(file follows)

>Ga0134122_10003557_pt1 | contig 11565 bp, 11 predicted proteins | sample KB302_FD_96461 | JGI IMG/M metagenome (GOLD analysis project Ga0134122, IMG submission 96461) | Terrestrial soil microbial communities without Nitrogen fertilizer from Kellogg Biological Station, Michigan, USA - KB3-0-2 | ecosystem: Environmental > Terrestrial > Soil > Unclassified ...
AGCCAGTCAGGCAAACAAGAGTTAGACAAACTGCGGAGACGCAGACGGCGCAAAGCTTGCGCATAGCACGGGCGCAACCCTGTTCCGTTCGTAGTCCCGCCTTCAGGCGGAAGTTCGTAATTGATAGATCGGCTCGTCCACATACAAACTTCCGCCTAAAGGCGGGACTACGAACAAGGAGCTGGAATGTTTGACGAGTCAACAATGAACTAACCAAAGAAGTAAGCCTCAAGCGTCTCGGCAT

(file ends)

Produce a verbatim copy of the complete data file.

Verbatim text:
>Ga0134122_10003557_pt1 | contig 11565 bp, 11 predicted proteins | sample KB302_FD_96461 | JGI IMG/M metagenome (GOLD analysis project Ga0134122, IMG submission 96461) | Terrestrial soil microbial communities without Nitrogen fertilizer from Kellogg Biological Station, Michigan, USA - KB3-0-2 | ecosystem: Environmental > Terrestrial > Soil > Unclassified ...
AGCCAGTCAGGCAAACAAGAGTTAGACAAACTGCGGAGACGCAGACGGCGCAAAGCTTGCGCATAGCACGGGCGCAACCCTGTTCCGTTCGTAGTCCCGCCTTCAGGCGGAAGTTCGTAATTGATAGATCGGCTCGTCCACATACAAACTTCCGCCTAAAGGCGGGACTACGAACAAGGAGCTGGAATGTTTGACGAGTCAACAATGAACTAACCAAAGAAGTAAGCCTCAAGCGTCTCGGCAT